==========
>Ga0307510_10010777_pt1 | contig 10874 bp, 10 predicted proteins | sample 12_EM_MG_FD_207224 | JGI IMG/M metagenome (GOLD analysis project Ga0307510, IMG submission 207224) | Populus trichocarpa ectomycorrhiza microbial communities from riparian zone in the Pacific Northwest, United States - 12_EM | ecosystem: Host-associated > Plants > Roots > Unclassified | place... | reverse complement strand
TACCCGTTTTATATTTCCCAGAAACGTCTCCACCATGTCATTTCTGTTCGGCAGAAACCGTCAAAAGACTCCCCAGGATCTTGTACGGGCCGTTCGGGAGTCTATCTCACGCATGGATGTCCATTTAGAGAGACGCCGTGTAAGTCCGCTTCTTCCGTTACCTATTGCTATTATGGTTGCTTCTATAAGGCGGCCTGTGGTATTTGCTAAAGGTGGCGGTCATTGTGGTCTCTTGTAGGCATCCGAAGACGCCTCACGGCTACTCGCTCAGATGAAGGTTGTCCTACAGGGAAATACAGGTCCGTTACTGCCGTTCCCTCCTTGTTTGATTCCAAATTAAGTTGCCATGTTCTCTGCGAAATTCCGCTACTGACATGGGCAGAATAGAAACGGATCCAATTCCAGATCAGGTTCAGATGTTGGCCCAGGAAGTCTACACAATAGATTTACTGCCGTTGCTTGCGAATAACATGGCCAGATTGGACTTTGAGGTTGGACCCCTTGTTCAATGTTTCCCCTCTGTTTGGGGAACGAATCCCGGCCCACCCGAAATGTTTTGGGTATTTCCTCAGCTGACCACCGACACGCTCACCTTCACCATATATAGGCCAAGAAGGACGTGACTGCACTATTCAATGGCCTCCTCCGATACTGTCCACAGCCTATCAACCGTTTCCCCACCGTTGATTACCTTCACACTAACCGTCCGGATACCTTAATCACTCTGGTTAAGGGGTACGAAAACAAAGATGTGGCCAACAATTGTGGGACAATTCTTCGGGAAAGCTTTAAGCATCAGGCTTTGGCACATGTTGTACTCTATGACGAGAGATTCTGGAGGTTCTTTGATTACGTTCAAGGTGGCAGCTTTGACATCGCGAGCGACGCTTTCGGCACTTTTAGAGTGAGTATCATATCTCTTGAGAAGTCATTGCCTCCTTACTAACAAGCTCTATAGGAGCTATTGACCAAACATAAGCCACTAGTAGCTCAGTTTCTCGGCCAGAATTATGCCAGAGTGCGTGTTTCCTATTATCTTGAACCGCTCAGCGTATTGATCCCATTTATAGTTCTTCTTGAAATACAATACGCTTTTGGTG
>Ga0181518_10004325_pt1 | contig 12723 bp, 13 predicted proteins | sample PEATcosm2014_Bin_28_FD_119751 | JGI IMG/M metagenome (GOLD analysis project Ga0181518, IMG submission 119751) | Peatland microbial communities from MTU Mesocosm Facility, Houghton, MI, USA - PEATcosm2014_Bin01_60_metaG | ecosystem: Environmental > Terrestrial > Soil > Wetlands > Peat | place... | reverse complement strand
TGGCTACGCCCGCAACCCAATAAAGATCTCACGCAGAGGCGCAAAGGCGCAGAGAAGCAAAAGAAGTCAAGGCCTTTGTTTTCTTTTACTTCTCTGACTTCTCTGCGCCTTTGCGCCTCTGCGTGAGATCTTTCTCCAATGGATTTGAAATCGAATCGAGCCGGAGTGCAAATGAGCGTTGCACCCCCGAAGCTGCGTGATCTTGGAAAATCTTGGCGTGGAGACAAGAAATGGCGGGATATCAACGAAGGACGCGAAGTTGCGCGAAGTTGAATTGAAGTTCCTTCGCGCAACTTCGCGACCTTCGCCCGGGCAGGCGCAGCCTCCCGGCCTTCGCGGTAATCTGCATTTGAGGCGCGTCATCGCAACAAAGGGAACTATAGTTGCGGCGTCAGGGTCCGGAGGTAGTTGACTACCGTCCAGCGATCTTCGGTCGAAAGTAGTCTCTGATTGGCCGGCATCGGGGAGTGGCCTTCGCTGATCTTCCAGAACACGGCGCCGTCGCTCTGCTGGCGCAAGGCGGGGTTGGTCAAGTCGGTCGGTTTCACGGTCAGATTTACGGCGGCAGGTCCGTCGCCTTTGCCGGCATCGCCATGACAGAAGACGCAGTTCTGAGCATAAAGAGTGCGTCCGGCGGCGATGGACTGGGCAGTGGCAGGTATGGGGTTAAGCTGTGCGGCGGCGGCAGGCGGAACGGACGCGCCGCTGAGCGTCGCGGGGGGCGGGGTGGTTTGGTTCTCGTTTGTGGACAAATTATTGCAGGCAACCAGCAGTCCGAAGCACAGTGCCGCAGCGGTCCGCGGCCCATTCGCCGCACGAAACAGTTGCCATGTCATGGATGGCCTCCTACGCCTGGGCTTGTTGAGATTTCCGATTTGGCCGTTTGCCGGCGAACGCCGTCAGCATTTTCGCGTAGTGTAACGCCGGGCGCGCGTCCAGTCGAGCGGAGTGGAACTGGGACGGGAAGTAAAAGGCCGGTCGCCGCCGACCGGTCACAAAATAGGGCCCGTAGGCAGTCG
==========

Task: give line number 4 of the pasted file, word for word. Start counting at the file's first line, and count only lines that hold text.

TGGCTACGCCCGCAACCCAATAAAGATCTCACGCAGAGGCGCAAAGGCGCAGAGAAGCAAAAGAAGTCAAGGCCTTTGTTTTCTTTTACTTCTCTGACTTCTCTGCGCCTTTGCGCCTCTGCGTGAGATCTTTCTCCAATGGATTTGAAATCGAATCGAGCCGGAGTGCAAATGAGCGTTGCACCCCCGAAGCTGCGTGATCTTGGAAAATCTTGGCGTGGAGACAAGAAATGGCGGGATATCAACGAAGGACGCGAAGTTGCGCGAAGTTGAATTGAAGTTCCTTCGCGCAACTTCGCGACCTTCGCCCGGGCAGGCGCAGCCTCCCGGCCTTCGCGGTAATCTGCATTTGAGGCGCGTCATCGCAACAAAGGGAACTATAGTTGCGGCGTCAGGGTCCGGAGGTAGTTGACTACCGTCCAGCGATCTTCGGTCGAAAGTAGTCTCTGATTGGCCGGCATCGGGGAGTGGCCTTCGCTGATCTTCCAGAACACGGCGCCGTCGCTCTGCTGGCGCAAGGCGGGGTTGGTCAAGTCGGTCGGTTTCACGGTCAGATTTACGGCGGCAGGTCCGTCGCCTTTGCCGGCATCGCCATGACAGAAGACGCAGTTCTGAGCATAAAGAGTGCGTCCGGCGGCGATGGACTGGGCAGTGGCAGGTATGGGGTTAAGCTGTGCGGCGGCGGCAGGCGGAACGGACGCGCCGCTGAGCGTCGCGGGGGGCGGGGTGGTTTGGTTCTCGTTTGTGGACAAATTATTGCAGGCAACCAGCAGTCCGAAGCACAGTGCCGCAGCGGTCCGCGGCCCATTCGCCGCACGAAACAGTTGCCATGTCATGGATGGCCTCCTACGCCTGGGCTTGTTGAGATTTCCGATTTGGCCGTTTGCCGGCGAACGCCGTCAGCATTTTCGCGTAGTGTAACGCCGGGCGCGCGTCCAGTCGAGCGGAGTGGAACTGGGACGGGAAGTAAAAGGCCGGTCGCCGCCGACCGGTCACAAAATAGGGCCCGTAGGCAGTCG